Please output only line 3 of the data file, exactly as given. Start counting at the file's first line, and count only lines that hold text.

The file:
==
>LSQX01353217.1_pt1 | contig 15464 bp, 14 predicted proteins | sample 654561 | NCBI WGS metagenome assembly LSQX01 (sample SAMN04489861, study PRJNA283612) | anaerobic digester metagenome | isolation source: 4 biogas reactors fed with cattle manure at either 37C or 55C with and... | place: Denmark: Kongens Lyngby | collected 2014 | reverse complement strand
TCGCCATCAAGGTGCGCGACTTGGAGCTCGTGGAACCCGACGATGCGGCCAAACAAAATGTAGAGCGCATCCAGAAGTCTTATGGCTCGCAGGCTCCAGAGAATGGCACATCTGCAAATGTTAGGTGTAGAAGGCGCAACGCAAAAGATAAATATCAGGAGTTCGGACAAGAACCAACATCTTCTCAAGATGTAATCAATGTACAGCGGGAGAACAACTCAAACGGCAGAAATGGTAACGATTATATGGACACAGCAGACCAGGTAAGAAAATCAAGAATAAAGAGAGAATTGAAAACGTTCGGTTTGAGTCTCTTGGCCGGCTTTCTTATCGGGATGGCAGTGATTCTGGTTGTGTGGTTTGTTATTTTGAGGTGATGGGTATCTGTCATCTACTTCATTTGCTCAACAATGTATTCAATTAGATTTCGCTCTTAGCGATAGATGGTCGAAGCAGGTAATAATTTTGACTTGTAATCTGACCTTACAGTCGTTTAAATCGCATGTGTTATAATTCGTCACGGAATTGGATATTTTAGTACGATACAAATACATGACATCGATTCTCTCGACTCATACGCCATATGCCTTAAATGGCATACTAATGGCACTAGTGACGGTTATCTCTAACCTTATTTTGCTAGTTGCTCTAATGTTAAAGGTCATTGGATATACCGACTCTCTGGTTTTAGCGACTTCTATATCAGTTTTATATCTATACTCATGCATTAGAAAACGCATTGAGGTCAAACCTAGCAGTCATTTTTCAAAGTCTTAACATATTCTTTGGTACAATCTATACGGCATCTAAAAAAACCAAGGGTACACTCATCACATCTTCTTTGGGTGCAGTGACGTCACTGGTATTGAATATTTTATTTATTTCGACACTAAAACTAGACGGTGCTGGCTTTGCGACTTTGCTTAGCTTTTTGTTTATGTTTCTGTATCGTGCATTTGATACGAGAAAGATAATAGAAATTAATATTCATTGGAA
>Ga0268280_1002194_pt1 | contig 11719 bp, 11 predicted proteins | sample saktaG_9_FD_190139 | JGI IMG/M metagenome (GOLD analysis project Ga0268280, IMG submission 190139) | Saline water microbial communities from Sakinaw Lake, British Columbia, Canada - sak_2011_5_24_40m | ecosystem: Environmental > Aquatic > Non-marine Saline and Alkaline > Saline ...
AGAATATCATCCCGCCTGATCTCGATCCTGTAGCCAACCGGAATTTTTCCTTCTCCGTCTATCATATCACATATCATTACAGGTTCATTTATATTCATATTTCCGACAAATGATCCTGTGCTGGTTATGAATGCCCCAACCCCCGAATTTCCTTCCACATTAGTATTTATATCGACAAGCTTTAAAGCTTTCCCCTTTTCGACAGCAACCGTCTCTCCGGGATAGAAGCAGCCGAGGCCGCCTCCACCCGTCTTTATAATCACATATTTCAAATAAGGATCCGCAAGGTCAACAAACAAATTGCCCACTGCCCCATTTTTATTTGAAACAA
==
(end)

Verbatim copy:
>Ga0268280_1002194_pt1 | contig 11719 bp, 11 predicted proteins | sample saktaG_9_FD_190139 | JGI IMG/M metagenome (GOLD analysis project Ga0268280, IMG submission 190139) | Saline water microbial communities from Sakinaw Lake, British Columbia, Canada - sak_2011_5_24_40m | ecosystem: Environmental > Aquatic > Non-marine Saline and Alkaline > Saline ...